COVID-19 could force over 19 million people, half of them children, into famine across 12 countries

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Highlights

  •   50% increase in the numbers of people at risk of starvation compared to last year
  •   Only 29% of funding needed to prevent this has been provided
  •   Secondary impacts of COVID-19 combined with conflict & natural disasters creating a life-threatening hunger emergency

SEATTLE (October 15, 2020)World Vision, the world’s largest Christian humanitarian organization, warned today that over 19 million people, including 10 million children, are at risk of famine in 12 of the world’s most fragile countries due to a deadly mix of conflict, the economic impacts of COVID-19 and climate-related natural disasters.

World Vision fears that if the international community does not increase funding to meet urgent food needs in these and other fragile contexts, millions could die. Only around 29% of the budget needed to prevent potential famine has been received so far.

“COVID-19 is exacerbating all of the shocks and stresses of the world’s poor,” explained Edgar Sandoval Sr., president and CEO of World Vision. “The slender thread they were hanging by has snapped, forcing them deeper into poverty and hunger – without a safety net. Sadly, this means a number of countries are at risk of being plunged into famine situations. We urgently need to be the hands and feet of Jesus and help them now.”

Countries that were dealing with crises such as conflict before the COVID-19 pandemic are at the greatest risk of famine.  Democratic Republic of Congo, a country mired in conflict for decades, now has 5.7 million people at risk of starvation. This represents a 77% increase when compared to 2019.

Similarly, an estimated 7.4 million people in Burkina Faso, Mali and Niger are struggling with crisis or emergency levels of food insecurity during the current lean season. That is three times more acutely food insecure people than just one year ago.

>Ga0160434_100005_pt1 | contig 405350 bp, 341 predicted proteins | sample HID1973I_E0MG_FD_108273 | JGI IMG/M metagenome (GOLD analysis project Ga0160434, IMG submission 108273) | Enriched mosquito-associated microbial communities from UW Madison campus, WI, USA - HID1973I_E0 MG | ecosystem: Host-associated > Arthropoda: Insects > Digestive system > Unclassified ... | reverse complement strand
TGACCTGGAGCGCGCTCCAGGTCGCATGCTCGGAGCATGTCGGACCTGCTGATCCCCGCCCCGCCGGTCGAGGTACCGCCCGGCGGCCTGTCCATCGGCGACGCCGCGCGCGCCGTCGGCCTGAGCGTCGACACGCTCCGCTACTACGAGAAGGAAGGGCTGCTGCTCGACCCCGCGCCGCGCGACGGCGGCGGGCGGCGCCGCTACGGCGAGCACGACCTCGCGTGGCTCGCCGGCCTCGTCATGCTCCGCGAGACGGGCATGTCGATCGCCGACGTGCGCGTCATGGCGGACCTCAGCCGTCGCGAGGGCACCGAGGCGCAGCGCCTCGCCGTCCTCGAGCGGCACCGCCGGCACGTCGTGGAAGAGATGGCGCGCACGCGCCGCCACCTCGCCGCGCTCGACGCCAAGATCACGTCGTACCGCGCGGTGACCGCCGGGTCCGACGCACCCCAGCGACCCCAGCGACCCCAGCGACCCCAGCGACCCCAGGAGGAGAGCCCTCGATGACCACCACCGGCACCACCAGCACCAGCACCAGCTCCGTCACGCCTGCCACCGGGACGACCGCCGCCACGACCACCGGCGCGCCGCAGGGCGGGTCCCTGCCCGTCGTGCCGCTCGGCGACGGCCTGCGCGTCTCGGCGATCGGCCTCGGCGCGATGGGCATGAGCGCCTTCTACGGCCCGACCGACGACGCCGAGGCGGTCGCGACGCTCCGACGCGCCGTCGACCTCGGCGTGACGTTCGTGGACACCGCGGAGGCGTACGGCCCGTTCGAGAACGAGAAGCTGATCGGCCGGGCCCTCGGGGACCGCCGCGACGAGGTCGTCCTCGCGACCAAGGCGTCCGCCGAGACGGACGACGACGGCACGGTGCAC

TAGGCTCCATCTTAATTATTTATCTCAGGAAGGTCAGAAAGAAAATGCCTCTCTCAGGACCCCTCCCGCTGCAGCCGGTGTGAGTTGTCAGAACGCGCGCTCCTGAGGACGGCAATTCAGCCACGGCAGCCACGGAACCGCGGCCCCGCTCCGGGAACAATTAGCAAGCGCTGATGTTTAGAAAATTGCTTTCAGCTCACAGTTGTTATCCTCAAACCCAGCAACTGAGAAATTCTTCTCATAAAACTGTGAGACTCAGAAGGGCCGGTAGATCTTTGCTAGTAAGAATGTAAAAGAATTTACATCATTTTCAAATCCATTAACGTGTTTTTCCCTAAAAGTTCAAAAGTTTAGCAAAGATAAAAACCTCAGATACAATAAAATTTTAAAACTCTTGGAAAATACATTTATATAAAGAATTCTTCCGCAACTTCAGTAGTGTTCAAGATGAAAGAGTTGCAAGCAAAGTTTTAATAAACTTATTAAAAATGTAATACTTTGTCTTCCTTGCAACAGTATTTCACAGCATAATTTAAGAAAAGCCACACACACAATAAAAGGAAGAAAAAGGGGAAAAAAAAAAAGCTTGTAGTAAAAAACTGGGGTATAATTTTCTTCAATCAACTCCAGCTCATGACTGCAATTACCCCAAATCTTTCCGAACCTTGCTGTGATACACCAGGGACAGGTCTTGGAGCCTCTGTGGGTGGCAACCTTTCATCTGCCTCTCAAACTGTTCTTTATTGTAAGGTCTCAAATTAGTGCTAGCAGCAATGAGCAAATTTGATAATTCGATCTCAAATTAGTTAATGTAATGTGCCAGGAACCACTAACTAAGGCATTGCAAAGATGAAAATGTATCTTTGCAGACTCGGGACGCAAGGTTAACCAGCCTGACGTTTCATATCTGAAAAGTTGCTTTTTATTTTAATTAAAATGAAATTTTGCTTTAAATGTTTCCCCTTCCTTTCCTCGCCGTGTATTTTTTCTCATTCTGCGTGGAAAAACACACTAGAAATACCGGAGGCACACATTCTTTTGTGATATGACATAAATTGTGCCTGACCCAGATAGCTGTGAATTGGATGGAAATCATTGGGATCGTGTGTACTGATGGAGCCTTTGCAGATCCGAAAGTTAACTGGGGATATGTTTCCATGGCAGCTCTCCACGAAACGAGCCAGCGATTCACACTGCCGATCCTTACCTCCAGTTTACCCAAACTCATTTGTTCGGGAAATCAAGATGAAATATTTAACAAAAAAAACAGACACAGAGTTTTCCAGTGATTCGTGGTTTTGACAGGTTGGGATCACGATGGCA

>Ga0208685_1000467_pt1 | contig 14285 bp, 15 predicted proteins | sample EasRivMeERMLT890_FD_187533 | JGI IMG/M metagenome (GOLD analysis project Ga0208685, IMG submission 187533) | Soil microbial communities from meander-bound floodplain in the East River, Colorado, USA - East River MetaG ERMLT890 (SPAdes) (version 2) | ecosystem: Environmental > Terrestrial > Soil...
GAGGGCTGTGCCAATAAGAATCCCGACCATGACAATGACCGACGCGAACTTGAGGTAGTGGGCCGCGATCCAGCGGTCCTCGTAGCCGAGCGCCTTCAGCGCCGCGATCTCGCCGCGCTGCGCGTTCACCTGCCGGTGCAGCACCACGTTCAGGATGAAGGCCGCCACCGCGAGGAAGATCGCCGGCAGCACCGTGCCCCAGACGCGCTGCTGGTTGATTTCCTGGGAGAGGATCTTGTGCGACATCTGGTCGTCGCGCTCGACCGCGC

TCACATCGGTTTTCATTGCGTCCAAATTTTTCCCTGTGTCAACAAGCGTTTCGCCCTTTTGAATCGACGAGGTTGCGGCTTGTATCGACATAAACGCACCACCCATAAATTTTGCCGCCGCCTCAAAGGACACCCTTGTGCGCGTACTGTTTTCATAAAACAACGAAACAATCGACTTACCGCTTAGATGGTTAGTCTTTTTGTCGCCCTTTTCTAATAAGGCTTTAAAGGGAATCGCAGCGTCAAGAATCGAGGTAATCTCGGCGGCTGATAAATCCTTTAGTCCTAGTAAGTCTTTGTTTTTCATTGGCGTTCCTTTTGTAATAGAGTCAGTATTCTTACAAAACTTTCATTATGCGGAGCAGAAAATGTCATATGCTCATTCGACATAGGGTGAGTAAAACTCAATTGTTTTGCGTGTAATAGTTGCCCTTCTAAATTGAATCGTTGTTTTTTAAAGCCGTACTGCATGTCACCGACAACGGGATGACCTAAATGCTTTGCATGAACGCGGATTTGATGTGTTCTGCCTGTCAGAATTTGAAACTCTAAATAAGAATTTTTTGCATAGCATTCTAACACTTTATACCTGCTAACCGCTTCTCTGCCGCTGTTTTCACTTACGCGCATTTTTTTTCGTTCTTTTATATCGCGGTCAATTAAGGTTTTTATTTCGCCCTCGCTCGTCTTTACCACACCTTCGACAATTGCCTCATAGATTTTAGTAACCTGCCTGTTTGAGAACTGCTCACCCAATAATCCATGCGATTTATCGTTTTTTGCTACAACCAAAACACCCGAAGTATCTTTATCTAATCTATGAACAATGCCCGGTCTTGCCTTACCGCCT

“Pandemic lockdowns and work stoppages have meant no income for families in the developing world,” Sandoval said. “Layer this on top of armed conflict, which also affects access to food, and you have a crisis within a crisis. We are dismayed to see a one-year increase of 50% in the numbers of people facing starvation and severe malnutrition in the countries we are targeting to help.”

Acute hunger has been climbing for the past four years, reaching a peak of 135 million in 2019 due to a deadly mix of conflict and increased climate and economic shocks. In April, the UN’s World Food Program warned that the number of people facing acute hunger could double due to COVID-19. World Vision is the largest implementing partner of the WFP. In 2019, our partnership reached almost 11 million people, 53% of whom were children, in 29 countries.

“Thanks to our partnership with the WFP, every day we see children’s lives saved and hope restored to families. Under the grim circumstances of the pandemic, partnerships like this one and the support of donors and governments will be even more critical to save lives. We must do all we can to ensure every child has the opportunity to thrive.”

Note to editor

Countries included in this research are Afghanistan, Burkina Faso, Central African Republic, Ethiopia, DRC, Haiti, Honduras, Nigeria(North east), South Sudan, Sudan, Somalia, Zimbabwe.

About World Vision:
World Vision is a Christian humanitarian organization conducting relief, development, and advocacy activities in its work with children, families, and their communities in nearly 100 countries to help them reach their full potential by tackling the causes of poverty and injustice. World Vision serves all people regardless of religion, race, ethnicity, or gender. For more information, please visit www.WorldVision.org/media-center/ or on Twitter @WorldVisionUSA.